1928 54.9%72142.2% 5542.9% 38
1924 43.6%67736.5% 56719.9% 308
1920 54.3%92840.3% 6885.4% 93
1916 29.1% 57866.8%1,3254.1% 81
1912 30.4% 63948.9%1,02920.8% 437

Communities

Towns

Unincorporated Communities

See also

Related Research Articles

San Juan Mountains Mountain range in Colorado and New Mexico, United States

The San Juan Mountains is a high and rugged mountain range in the Rocky Mountains in southwestern Colorado and northwestern New Mexico. The area is highly mineralized and figured in the gold and silver mining industry of early Colorado. Major towns, all old mining camps, include Creede, Lake City, Silverton, Ouray, and Telluride. Large scale mining has ended in the region, although independent prospectors still work claims throughout the range. The last large scale mines were the Sunnyside Mine near Silverton, which operated until late in the 20th century and the Idarado Mine on Red Mountain Pass that closed down in the 1970s. Famous old San Juan mines include the Camp Bird and Smuggler Union mines, both located between Telluride and Ouray.

Telluride, Colorado Town in Colorado, United States

Telluride is the county seat and most populous town of San Miguel County in the southwestern portion of the U.S. state of Colorado. The town is a former silver mining camp on the San Miguel River in the western San Juan Mountains. The first gold mining claim was made in the mountains above Telluride in 1875, and early settlement of what is now Telluride followed. The town itself was founded in 1878 as "Columbia", but due to confusion with a California town of the same name, was renamed Telluride in 1887 for the gold telluride minerals found in other parts of Colorado. These telluride minerals were never found near Telluride, but the area's mines for some years provided zinc, lead, copper, silver, and other gold ores.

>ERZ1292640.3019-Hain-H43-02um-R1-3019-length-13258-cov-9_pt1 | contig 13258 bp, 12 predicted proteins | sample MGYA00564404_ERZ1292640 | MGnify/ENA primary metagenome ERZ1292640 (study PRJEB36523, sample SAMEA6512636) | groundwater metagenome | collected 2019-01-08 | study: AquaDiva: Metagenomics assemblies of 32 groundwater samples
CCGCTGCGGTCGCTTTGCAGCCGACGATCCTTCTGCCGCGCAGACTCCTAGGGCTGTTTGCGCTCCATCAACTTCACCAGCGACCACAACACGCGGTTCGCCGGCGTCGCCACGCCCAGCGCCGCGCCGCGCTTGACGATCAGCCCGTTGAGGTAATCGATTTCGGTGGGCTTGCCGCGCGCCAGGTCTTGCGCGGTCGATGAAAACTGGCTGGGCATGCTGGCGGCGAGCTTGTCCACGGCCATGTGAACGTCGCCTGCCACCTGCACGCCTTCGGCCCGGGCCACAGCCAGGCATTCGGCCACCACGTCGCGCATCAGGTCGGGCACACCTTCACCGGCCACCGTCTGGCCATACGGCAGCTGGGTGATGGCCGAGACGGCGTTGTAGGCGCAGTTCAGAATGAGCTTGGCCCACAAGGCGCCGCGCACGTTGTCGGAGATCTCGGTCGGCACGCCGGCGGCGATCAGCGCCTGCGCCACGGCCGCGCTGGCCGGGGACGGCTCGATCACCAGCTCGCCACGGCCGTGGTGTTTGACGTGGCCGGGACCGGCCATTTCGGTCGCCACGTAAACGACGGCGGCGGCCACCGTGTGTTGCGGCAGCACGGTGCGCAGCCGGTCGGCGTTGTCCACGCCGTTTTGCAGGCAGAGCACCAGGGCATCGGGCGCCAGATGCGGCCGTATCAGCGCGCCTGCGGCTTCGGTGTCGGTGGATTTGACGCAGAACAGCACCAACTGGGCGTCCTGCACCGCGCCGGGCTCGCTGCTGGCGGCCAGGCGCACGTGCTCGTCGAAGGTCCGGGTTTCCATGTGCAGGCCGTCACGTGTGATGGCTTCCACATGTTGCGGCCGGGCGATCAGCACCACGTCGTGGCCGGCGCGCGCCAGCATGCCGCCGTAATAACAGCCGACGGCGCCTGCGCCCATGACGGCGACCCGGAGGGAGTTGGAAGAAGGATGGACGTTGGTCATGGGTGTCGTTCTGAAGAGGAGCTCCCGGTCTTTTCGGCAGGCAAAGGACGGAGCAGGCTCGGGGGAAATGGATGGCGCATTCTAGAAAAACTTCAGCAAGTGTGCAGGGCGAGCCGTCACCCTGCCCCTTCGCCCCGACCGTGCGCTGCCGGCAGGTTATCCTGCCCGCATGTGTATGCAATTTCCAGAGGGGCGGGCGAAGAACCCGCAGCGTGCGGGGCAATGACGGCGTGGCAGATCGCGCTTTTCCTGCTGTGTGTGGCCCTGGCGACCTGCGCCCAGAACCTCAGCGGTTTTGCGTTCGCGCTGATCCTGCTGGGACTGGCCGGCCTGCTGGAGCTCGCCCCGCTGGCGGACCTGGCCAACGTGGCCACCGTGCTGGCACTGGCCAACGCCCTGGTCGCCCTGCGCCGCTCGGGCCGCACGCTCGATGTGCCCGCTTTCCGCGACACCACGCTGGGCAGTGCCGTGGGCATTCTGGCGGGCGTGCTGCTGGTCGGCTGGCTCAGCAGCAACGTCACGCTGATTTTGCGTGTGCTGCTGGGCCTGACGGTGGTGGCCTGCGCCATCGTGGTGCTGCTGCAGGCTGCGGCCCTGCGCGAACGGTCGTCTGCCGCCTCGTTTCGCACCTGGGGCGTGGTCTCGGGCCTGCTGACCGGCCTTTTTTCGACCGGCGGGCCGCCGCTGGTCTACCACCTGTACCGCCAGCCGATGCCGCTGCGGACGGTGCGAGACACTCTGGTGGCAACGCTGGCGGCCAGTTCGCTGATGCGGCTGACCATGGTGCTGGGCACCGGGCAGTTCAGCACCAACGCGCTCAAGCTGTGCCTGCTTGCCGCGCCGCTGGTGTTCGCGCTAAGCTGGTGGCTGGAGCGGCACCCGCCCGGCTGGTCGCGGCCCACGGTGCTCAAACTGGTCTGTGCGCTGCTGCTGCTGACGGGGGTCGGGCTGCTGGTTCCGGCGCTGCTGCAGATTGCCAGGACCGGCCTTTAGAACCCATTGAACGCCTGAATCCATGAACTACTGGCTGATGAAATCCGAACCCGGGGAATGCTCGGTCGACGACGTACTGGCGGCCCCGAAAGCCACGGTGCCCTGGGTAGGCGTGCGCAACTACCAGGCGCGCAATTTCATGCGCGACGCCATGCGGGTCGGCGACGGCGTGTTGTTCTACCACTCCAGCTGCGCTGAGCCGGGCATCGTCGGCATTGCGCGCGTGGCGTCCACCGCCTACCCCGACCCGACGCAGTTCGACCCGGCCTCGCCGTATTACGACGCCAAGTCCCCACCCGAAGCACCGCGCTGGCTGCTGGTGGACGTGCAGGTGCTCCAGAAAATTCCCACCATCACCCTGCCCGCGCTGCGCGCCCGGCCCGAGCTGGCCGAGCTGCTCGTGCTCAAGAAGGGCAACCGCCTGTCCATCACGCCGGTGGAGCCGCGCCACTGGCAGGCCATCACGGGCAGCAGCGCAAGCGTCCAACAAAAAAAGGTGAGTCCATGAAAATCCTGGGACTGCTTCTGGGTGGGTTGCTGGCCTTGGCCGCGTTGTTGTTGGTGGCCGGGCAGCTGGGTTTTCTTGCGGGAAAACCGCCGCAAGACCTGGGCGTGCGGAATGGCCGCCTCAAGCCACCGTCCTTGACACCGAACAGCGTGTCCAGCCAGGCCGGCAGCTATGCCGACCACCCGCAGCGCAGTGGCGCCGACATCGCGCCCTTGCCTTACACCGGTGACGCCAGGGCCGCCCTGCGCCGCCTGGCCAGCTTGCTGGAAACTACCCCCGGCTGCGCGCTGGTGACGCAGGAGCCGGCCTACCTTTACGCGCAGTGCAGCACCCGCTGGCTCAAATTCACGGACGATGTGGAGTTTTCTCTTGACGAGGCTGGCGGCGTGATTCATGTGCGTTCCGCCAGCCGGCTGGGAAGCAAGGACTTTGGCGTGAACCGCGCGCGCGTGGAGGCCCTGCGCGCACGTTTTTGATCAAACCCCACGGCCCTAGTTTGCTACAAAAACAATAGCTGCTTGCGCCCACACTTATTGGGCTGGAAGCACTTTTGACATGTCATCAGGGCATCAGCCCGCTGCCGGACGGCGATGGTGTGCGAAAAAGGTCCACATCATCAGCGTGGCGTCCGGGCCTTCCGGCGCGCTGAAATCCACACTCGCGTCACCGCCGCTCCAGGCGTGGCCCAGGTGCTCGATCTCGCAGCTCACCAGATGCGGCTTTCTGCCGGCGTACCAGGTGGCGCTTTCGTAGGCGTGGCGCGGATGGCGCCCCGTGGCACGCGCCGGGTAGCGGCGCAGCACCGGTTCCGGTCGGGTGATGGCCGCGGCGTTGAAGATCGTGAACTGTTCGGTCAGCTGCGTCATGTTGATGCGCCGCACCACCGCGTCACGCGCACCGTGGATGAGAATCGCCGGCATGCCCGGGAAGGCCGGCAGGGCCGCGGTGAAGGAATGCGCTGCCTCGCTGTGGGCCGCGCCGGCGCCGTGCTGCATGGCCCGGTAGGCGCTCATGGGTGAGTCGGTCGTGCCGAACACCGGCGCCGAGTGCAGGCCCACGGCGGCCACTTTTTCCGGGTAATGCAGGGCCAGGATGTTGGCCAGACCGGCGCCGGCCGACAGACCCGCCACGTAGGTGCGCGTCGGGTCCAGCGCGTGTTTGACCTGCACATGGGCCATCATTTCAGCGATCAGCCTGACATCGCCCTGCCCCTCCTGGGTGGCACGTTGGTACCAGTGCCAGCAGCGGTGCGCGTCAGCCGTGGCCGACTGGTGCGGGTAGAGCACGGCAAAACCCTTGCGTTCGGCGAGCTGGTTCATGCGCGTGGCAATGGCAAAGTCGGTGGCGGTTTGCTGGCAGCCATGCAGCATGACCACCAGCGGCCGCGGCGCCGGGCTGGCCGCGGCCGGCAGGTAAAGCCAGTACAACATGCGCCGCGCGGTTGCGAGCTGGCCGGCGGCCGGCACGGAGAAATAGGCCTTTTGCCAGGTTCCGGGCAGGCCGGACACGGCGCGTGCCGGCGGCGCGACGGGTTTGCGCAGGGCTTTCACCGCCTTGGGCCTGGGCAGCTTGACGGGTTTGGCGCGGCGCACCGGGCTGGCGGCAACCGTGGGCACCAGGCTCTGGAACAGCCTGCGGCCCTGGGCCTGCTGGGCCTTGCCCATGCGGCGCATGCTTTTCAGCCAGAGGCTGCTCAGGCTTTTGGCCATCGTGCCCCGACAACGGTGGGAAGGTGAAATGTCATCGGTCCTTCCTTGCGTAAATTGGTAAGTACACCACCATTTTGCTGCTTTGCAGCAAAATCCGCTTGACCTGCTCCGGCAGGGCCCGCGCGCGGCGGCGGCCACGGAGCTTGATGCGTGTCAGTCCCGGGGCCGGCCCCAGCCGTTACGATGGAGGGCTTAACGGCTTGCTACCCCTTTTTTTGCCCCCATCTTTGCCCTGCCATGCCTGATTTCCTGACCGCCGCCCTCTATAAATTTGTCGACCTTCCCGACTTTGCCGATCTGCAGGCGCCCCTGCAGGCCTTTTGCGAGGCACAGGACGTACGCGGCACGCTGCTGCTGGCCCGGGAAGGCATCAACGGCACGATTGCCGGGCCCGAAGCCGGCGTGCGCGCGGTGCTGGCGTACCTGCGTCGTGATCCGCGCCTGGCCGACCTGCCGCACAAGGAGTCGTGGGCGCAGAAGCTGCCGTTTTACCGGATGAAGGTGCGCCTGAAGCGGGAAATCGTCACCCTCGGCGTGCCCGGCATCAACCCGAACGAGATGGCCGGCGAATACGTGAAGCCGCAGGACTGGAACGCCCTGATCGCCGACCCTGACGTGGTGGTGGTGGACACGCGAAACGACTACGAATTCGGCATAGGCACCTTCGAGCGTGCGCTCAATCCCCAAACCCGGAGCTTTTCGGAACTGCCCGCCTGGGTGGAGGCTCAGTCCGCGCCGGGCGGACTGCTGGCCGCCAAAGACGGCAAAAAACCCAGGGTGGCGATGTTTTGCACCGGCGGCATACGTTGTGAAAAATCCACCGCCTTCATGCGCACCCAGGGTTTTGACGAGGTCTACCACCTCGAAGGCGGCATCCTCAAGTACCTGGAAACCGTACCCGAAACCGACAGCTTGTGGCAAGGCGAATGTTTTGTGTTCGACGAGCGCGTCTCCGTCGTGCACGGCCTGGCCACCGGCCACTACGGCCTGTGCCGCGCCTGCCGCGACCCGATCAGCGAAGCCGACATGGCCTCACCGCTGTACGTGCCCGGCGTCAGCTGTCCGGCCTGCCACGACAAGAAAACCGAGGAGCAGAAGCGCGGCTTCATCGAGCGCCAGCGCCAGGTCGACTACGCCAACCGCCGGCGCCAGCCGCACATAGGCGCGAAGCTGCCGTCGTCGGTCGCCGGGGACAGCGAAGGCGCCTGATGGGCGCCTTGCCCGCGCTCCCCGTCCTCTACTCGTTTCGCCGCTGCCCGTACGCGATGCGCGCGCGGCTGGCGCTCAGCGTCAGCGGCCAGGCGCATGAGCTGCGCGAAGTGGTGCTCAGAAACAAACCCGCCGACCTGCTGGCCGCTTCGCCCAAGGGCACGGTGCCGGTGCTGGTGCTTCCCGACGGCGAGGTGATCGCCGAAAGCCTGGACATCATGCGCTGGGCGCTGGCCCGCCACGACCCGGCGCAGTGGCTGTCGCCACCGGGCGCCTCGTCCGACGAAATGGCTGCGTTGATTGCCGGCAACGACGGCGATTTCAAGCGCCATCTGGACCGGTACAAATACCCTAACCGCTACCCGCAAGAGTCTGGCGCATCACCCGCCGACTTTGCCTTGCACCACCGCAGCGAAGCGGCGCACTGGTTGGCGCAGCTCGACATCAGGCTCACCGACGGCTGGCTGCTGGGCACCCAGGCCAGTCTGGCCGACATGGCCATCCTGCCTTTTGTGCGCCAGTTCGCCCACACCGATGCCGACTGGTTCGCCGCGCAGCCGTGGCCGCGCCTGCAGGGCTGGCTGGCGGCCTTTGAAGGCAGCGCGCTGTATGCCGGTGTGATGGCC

San Juan County, New Mexico U.S. county in New Mexico

San Juan County is located in the U.S. state of New Mexico. As of the 2010 census, the population was 130,044, making it the fifth-most populous county in New Mexico. Its county seat is Aztec. The county was created in 1887.

San Juan County, Colorado County in Colorado, United States

San Juan County is one of the 64 counties of the U.S. state of Colorado. As of the 2010 census, the population was 699, making it the least populous county in Colorado. The county seat and the only incorporated municipality in the county is Silverton. The county name is the Spanish language name for "Saint John", the name Spanish explorers gave to a river and the mountain range in the area. With a mean elevation of 11,240 feet (3426 meters), San Juan County is the highest county in the United States.

Ouray County, Colorado County in Colorado, United States

Ouray County is a county located in the U.S. state of Colorado. As of the 2010 census, the population was 4,436. The county seat is Ouray. Because of its rugged mountain topography, Ouray County is also known as the Switzerland of America.

Montrose County, Colorado County in Colorado, United States

Montrose County is a county located in the U.S. state of Colorado. As of the 2010 census, the population was 41,276. The county seat is Montrose, for which the county is named.